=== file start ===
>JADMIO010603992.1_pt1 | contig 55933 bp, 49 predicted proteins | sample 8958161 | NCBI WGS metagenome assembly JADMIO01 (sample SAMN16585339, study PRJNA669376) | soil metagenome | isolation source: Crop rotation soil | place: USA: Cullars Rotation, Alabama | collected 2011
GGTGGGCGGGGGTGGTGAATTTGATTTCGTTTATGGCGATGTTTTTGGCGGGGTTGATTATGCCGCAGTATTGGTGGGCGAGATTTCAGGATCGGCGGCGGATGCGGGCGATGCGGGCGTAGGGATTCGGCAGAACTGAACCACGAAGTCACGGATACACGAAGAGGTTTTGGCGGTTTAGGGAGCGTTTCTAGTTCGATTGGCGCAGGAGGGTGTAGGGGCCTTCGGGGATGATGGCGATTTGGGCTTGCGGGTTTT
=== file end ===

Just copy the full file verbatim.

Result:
>JADMIO010603992.1_pt1 | contig 55933 bp, 49 predicted proteins | sample 8958161 | NCBI WGS metagenome assembly JADMIO01 (sample SAMN16585339, study PRJNA669376) | soil metagenome | isolation source: Crop rotation soil | place: USA: Cullars Rotation, Alabama | collected 2011
GGTGGGCGGGGGTGGTGAATTTGATTTCGTTTATGGCGATGTTTTTGGCGGGGTTGATTATGCCGCAGTATTGGTGGGCGAGATTTCAGGATCGGCGGCGGATGCGGGCGATGCGGGCGTAGGGATTCGGCAGAACTGAACCACGAAGTCACGGATACACGAAGAGGTTTTGGCGGTTTAGGGAGCGTTTCTAGTTCGATTGGCGCAGGAGGGTGTAGGGGCCTTCGGGGATGATGGCGATTTGGGCTTGCGGGTTTT